If all of this sounds too good to be true, that’s because it is. It’s propaganda, pure and simple. There’s no denying that the photos and videos are effective–even though they’re staged, they’re staged well–but numerous accounts from the prisoners when they got home paint a much more abusive life in the prison, a life of beatings, rope torture, solitary confinement, deprivation, and arbitrary punishment.

Maison Centrale

Most of the museum dwells not on American prisoners, but on Vietnamese. This was a jail built by the French colonial government; its first prisoners arrived in 1899. The French kept mainly political prisoners here along with those awaiting sentencing at the nearby Court of Justice. It was originally built to house 500 inmates; at a peak in the early 1950s, just before the French were defeated decisively at Dien Bien Phu and forced out of Indochina, Hoa Lo held 2,000 prisoners.

To give a sense of the tone, here’s how one of the introductory text panels puts it (I’ve preserved the original halting English):

Living in the imperialistic prison, under a severe punishment and maltreated life but revolutionary patriotic soldiers still kept steady their sense of purpose and uprightness, turned the prison into the school where propagated revolutionary argument. Many soldiers ingeniously escaped from the prison to come back with the organisation, with people and made appropriate contribution to the cause of liberation of the motherland.4

The French called the place Maison Centrale (The Central Prison), but it became much better known to locals after the village its construction displaced. It was a village that specialized in pottery of small earthen stoves; Hoa Lo means, roughly, “the village of pottery stoves.” The residents were moved, as were two pagodas that once stood here.5

When it was built, Hoa Lo was one of the largest prisons in Indochina, covering 12,908 square meters. It was also one of the most fortified, using concrete rather than the usual local building materials. It was enclosed by solid stone walls 13 feet high and 2 feet thick. And just in case the walls weren’t already difficult enough to breach, they were topped with shards of broken glass and barbed wire connected to high voltage electricity. Guards watched over the outer perimeter from watchtowers. The iron doors and locks were even specially shipped over from France.6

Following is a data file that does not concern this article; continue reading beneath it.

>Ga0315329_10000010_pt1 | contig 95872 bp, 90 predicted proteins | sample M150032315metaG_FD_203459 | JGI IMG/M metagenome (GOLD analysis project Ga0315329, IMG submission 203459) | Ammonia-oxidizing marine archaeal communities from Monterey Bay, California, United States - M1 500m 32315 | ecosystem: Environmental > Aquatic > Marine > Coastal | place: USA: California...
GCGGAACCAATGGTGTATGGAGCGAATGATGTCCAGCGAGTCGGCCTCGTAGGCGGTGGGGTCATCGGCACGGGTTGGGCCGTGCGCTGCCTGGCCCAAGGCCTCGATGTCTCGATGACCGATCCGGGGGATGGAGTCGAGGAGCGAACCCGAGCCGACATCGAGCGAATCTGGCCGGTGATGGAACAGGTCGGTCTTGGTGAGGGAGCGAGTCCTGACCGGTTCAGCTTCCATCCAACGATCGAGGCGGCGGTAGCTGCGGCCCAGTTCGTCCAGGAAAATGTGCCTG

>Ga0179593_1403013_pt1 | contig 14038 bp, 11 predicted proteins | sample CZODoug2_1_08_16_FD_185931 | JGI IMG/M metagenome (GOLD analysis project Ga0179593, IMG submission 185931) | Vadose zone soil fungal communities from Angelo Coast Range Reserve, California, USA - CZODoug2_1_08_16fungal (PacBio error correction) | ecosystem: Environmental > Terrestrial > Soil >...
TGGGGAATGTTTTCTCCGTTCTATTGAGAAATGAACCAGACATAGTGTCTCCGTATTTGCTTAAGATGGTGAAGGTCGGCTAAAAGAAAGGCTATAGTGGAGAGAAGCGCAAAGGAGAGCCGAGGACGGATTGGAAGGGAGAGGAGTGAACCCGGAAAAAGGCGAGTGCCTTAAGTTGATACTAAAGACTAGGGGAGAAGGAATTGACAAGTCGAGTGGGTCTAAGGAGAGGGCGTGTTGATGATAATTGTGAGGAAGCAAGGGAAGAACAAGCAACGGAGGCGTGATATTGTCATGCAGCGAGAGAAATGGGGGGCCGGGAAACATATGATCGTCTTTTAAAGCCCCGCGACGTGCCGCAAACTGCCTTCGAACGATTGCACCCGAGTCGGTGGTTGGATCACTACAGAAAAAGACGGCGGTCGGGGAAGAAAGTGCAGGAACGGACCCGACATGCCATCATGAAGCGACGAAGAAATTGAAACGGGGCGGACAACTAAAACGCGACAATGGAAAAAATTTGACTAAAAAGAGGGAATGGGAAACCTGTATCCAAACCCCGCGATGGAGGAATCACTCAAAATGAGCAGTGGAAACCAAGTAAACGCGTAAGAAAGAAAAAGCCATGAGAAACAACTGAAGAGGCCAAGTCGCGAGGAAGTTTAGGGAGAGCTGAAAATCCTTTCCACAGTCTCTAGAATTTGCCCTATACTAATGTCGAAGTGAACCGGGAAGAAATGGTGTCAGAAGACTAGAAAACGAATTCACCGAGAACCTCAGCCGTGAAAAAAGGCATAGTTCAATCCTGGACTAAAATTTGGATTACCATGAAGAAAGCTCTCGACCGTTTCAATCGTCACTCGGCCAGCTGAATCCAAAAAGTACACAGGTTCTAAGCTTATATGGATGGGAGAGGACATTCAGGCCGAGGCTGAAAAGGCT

The outer area of the complex held the administrative offices, guard headquarters, medical clinic, prisoner kitchen, and cells for European and women prisoners. The inner sanctum, with much heavier security, held the death rows and punishment cells.

Photos of Hoa Lo Prison

Gate at Hoa Lo Prison in Hanoi Vietnam
One of the solid gates at an entrance to the inner part of the prison. Photo © David Coleman /
Prisoner in Dungeon at Hoa Lo Prison
A depiction of a prisoner in one of the solitary confinement cells. Photo © David Coleman /
John McCain's flight suit at Hoa Lo Prison in Hanoi Vietnam
The flight suit that U.S. Navy pilot John McCain was wearing when he was shot down over Hanoi. Photo © David Coleman /
Front Entrance to Hoa Lo Prison in Hanoi Vietnam
The main entrance. The prison lies behind this bright yellow facade. Photo © David Coleman /
Wall and outer walkway at Hoa Lo Prison, Vietnam
A view from inside of one of the outer walls. You can’t tell very clearly in this photo, but the top of the wall is covered with sharp shards of broken glass. Photo © David Coleman /
Hanoi Hilton Corridor and Room
Photo © David Coleman /
Hoa Lo Prison Barbed Wire and Broken Glass
You can see some of the broken glass on top of the walls more clearly in this shot. Photo © David Coleman /
Maison Centrale sign at Hoa Lo Prison in Hanoi Vietnam
The Main Centrale sign arched over the main entrance. Photo © David Coleman /
Outside Main Gate at Hoa Lo Prison in Hanoi Vietnam
Outside the main gate. Photo © David Coleman /
Death Row at Hoa Lo Prison in Hanoi Vietnam
Inside death row at Hoa Lo Prison. Photo © David Coleman /
Political Prisoners exhibit at Hoa Lo Prison in Hanoi Vietnam
In an upstairs section of the museum, there’s a memorial to Vietnamese political prisoners held at Hoa Lo Prison under French colonial rule.Photo © David Coleman /
Cell block sign at Hoa Lo Prison, Hanoi
Cell Block E at Hoa Lo Prison. Photo © David Coleman /
Exhibit room at Hoa Lo Prison in Hanoi Vietnam
An exhibit room in the museum section focusing on Vietnamese political prisoners. Photo © David Coleman /
Hoa Lo Prison Hanoi Hilton Death Row Exhibit
Part of the wall has been cut away to allow visitors to see into the small, dark cells along death row. A plastic dummy here depicts a prisoner. Photo © David Coleman /